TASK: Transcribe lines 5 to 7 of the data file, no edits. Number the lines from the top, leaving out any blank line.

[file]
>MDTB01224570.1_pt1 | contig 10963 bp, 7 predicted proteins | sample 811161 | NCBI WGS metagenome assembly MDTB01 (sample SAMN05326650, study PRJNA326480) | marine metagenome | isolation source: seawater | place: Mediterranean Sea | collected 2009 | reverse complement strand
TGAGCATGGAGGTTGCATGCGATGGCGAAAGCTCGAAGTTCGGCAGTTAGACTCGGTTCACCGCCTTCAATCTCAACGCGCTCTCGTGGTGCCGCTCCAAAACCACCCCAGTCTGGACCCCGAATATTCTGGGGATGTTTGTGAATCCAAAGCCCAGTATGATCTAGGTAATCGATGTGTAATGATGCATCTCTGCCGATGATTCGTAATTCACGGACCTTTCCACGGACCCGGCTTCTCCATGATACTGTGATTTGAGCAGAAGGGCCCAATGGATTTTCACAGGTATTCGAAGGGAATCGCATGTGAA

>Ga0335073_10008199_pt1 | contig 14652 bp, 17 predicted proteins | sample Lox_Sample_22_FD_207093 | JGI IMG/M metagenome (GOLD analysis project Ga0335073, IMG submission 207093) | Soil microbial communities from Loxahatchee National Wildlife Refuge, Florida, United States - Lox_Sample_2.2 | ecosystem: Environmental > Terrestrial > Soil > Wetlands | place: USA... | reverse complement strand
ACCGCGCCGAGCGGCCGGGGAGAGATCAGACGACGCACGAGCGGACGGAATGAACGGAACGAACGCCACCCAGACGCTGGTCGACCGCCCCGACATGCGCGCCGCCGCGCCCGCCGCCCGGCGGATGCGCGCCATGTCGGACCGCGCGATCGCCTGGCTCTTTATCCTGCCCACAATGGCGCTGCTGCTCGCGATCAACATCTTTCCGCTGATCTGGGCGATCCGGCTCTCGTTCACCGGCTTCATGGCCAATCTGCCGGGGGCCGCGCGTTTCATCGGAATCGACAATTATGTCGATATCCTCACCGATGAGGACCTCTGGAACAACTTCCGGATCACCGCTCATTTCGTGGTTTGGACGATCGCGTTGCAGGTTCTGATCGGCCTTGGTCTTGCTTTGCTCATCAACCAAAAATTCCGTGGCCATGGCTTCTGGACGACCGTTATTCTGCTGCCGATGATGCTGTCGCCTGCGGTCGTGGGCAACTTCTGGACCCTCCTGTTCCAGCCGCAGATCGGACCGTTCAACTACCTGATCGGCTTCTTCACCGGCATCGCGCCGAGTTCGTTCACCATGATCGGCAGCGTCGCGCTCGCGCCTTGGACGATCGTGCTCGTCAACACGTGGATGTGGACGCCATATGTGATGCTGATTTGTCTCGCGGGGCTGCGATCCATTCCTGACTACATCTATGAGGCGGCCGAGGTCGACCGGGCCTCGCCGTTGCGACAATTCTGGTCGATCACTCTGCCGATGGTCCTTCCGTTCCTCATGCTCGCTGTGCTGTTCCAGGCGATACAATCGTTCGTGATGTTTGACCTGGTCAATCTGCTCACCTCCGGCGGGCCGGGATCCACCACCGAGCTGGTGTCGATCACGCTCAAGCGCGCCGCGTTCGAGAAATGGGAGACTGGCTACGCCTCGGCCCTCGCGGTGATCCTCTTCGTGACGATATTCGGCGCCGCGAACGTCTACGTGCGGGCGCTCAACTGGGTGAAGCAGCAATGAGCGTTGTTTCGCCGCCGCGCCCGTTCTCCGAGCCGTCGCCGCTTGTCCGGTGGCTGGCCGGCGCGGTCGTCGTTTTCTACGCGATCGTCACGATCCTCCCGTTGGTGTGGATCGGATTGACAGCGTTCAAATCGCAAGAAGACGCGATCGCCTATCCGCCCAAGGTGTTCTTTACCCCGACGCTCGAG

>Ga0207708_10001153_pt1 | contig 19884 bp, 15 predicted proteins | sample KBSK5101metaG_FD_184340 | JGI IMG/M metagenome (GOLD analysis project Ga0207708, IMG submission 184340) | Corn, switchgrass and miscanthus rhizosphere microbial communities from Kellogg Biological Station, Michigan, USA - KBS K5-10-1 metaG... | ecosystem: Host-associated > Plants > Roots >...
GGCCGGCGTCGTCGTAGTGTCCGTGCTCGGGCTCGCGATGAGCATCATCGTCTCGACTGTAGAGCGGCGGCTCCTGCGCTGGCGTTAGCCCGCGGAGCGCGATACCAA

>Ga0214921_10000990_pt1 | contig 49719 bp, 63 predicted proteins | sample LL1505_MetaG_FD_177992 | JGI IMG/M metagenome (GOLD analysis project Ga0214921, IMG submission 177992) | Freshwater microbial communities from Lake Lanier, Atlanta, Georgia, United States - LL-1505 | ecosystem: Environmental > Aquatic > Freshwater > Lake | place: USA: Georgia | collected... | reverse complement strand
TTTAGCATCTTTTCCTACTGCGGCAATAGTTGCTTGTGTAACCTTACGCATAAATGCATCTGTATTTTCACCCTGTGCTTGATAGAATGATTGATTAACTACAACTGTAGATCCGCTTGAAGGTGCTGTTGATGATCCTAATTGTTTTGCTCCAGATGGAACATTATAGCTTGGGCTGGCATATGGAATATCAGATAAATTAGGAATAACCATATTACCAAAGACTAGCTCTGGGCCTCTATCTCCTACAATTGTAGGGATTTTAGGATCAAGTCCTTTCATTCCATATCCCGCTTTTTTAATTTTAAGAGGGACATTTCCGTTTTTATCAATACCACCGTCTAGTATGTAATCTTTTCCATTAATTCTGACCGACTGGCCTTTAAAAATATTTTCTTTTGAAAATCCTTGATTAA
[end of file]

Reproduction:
>Ga0207708_10001153_pt1 | contig 19884 bp, 15 predicted proteins | sample KBSK5101metaG_FD_184340 | JGI IMG/M metagenome (GOLD analysis project Ga0207708, IMG submission 184340) | Corn, switchgrass and miscanthus rhizosphere microbial communities from Kellogg Biological Station, Michigan, USA - KBS K5-10-1 metaG... | ecosystem: Host-associated > Plants > Roots >...
GGCCGGCGTCGTCGTAGTGTCCGTGCTCGGGCTCGCGATGAGCATCATCGTCTCGACTGTAGAGCGGCGGCTCCTGCGCTGGCGTTAGCCCGCGGAGCGCGATACCAA

>Ga0214921_10000990_pt1 | contig 49719 bp, 63 predicted proteins | sample LL1505_MetaG_FD_177992 | JGI IMG/M metagenome (GOLD analysis project Ga0214921, IMG submission 177992) | Freshwater microbial communities from Lake Lanier, Atlanta, Georgia, United States - LL-1505 | ecosystem: Environmental > Aquatic > Freshwater > Lake | place: USA: Georgia | collected... | reverse complement strand